| FSIS Posts Two Data Analysis Reports for RTE Sampling Programs
This week, the agency published two reports focusing on Listeria monocytogenes ( Lm) and Salmonella in ready-to-eat (RTE) products.
The first report is entitled, Results of Data Analysis for the Listeria monocytogenes RLm Risk-based Sampling Program, Calendar Year 2008. The sampling program is designed to detect Lm contamination on food contact surfaces and non-food contact environmental sites such as walls, floors and drains, as well as in post-lethality exposed RTE meat and poultry products.
For additional details, go to www.fsis.usda.gov/PDF/
Results_RLm_Sampling_Program_CY2008.pdf . Also go to www.fsis.usda.gov/PDF/Results_Data_Analysis_Lm.pdf to review data from a previous report covering the period of April 2006 through December 2007.
The second report, Analysis of ALLRTE and RTE001 Sampling Results for Salmonella species, Calendar Years 2005 through 2008, is an evaluation of Salmonella sampling results for RTE meat and poultry products. The ALLRTE sampling program is random and the RTE001 sampling program is risk based; both involve testing for Lm and Salmonella.
This report focuses on Salmonella sampling results, and is the first in-depth analysis of the pathogen in FSIS-regulated RTE meat and poultry products since both sampling programs were initiated in 2004-2005. Go to www.fsis.usda.gov/PDF/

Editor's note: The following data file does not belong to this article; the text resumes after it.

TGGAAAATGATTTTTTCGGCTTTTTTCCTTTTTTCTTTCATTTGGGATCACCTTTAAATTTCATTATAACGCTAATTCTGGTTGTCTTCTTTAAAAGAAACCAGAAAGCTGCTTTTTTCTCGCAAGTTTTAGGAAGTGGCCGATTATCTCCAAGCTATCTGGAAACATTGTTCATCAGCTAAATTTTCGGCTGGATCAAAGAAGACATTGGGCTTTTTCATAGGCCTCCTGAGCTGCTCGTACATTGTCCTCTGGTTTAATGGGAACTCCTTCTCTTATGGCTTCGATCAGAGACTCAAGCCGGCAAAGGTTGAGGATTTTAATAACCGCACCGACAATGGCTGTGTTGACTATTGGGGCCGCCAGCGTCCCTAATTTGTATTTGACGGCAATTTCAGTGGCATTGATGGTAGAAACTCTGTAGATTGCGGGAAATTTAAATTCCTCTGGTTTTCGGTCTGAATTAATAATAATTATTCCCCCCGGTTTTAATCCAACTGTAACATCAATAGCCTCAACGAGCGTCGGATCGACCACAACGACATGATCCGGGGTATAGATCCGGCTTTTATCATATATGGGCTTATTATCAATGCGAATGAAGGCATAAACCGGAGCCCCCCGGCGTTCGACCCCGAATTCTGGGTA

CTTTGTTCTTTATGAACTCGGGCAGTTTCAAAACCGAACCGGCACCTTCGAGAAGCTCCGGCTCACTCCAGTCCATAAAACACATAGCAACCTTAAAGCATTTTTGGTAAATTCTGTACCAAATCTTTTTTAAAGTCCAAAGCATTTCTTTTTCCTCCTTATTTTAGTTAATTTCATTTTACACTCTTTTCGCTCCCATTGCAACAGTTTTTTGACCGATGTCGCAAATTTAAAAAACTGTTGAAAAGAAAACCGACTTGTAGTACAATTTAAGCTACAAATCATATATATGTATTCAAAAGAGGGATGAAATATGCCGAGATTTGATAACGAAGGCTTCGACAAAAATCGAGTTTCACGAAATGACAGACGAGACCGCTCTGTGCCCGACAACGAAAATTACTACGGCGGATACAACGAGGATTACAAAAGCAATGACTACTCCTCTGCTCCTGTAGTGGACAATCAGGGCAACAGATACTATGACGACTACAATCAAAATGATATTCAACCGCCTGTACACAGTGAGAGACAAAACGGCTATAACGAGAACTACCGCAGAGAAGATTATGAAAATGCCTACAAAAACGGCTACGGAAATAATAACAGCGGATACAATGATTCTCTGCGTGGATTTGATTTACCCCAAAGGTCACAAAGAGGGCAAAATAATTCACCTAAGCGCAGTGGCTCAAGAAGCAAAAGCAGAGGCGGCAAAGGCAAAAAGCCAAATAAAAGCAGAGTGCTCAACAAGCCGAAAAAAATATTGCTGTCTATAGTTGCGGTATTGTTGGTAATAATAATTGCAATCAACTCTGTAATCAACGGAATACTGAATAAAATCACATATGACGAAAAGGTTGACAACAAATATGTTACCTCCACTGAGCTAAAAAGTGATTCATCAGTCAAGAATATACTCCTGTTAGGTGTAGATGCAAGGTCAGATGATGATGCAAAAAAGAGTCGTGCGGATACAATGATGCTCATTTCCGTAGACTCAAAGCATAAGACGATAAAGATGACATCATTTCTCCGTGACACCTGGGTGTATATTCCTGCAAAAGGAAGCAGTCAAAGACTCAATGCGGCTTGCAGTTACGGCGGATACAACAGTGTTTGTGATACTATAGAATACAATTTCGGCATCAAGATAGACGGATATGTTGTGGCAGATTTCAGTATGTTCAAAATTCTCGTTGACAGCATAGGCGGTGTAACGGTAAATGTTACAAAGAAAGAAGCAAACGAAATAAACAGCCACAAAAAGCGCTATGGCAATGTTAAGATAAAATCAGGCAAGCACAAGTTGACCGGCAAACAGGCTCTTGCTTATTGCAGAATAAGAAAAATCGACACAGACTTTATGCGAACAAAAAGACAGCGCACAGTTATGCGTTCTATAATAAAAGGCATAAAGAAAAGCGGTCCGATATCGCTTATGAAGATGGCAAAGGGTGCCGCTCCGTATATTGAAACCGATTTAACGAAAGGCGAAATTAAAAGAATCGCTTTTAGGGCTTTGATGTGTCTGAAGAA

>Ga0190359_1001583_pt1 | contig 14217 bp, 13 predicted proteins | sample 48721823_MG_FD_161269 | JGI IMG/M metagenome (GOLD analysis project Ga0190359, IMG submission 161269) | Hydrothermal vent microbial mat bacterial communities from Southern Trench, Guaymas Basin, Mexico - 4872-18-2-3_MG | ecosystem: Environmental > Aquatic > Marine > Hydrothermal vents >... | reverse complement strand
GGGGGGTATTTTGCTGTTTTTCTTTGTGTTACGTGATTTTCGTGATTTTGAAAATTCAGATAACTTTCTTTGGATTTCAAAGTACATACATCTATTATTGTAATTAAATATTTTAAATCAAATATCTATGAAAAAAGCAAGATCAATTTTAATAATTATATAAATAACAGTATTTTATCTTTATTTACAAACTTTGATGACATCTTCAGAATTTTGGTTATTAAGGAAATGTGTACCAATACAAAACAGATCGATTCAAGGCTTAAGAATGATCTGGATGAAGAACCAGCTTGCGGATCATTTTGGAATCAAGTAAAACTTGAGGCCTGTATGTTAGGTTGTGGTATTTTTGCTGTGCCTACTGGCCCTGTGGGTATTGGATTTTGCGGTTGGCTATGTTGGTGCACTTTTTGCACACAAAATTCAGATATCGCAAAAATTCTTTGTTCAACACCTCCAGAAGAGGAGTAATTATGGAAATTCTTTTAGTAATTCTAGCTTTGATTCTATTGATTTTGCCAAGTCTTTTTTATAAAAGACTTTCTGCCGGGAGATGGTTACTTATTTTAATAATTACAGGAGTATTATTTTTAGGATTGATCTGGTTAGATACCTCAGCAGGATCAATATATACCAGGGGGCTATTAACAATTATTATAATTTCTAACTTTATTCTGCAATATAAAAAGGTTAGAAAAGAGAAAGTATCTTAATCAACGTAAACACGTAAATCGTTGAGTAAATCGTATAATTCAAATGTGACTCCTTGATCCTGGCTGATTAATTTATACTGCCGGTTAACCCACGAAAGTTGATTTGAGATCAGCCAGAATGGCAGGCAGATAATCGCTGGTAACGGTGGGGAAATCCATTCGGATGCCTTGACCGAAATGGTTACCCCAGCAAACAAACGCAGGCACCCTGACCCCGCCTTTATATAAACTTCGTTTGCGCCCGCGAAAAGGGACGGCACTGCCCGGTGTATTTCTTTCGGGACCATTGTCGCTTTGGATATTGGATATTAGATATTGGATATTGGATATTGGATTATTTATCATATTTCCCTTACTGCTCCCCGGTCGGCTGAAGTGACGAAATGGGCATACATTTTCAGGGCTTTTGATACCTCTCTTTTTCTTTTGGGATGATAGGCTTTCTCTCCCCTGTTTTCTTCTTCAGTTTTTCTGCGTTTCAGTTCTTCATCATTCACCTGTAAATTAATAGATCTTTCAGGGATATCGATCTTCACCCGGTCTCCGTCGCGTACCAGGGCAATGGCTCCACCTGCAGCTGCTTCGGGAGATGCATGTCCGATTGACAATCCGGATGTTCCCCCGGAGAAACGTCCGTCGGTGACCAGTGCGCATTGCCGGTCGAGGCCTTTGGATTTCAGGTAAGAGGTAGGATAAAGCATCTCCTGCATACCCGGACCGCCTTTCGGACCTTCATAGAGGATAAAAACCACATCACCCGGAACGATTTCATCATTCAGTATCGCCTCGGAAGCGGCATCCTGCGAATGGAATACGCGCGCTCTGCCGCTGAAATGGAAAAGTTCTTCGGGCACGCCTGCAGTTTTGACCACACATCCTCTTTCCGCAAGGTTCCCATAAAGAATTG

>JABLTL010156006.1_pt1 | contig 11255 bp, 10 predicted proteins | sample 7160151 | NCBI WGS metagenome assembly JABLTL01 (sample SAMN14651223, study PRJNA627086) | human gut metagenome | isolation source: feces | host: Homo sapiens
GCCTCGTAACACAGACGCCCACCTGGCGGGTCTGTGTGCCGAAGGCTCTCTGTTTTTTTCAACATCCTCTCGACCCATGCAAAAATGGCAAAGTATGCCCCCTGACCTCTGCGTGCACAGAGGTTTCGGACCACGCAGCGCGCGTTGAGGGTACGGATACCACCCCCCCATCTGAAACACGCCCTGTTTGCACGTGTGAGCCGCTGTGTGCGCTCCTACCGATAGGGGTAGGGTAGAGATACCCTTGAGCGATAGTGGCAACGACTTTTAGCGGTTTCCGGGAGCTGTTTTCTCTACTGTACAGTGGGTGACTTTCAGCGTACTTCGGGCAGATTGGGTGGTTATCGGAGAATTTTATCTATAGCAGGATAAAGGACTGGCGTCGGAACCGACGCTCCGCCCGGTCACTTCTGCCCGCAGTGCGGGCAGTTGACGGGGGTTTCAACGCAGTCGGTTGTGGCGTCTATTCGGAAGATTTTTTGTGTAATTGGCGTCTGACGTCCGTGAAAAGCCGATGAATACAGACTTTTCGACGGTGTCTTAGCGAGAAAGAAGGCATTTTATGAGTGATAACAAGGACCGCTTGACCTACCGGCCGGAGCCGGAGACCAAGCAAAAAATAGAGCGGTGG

Analysis_ALLRTE_RTE001_Sampling_Salmonella_2005-2008.pdf to review the report.
New Salmonella Standards
The President's Food Safety Working Group (FSWG) charged the agency with developing new standards for chilled poultry carcasses to reduce the prevalence of Salmonella. FSIS is preparing a Federal Register notice on implementing the new standards.
The FSWG set a goal for 90 percent of poultry slaughter establishments meeting these new standards by the end of calendar year (CY) 2010 ( www.foodsafetyworkinggroup.gov/FSWG_Key_Findings.pdf).
Though the standards were not formally in effect in 2010, the agency has been measuring poultry industry performance to see what percentage of establishments would have met the standards for 2010 had they been in effect. FSIS is counting completed sample sets that started no later than Dec. 31, 2010 and complete no later than March 31, 2011.
As of Dec. 13, 2010, 87.3 percent of young chicken slaughter establishments would have met the new standard for 2010. Based on past and current trends and assuming the passing rate remains constant or rises, FSIS projects that between 87.3 and 92.5 percent of young chicken slaughter establishments would have met the new standard for 2010.
Also as of this week, 88.2 percent of young turkey slaughter establishments would have met the new standard for 2010. Based on past and current trends and assuming the passing rate holds steady or rises, FSIS projects that between 88.2 and 94.1 percent of young turkey slaughter establishments would have met the new standard had been in effect.
The agency encourages the poultry industry to continue efforts to reduce Salmonella contamination in poultry products. During CY2011, FSIS will focus on reducing the relatively high positive rate in "comminuted" poultry products (poultry processed mechanically to reduce particle size). FSIS encourages the meat industry to take further steps to reduce Salmonella in raw classes of meat.
Export Requirement Updates
The Library of Export Requirements has been updated to reflect changes in export requirements for the following countries: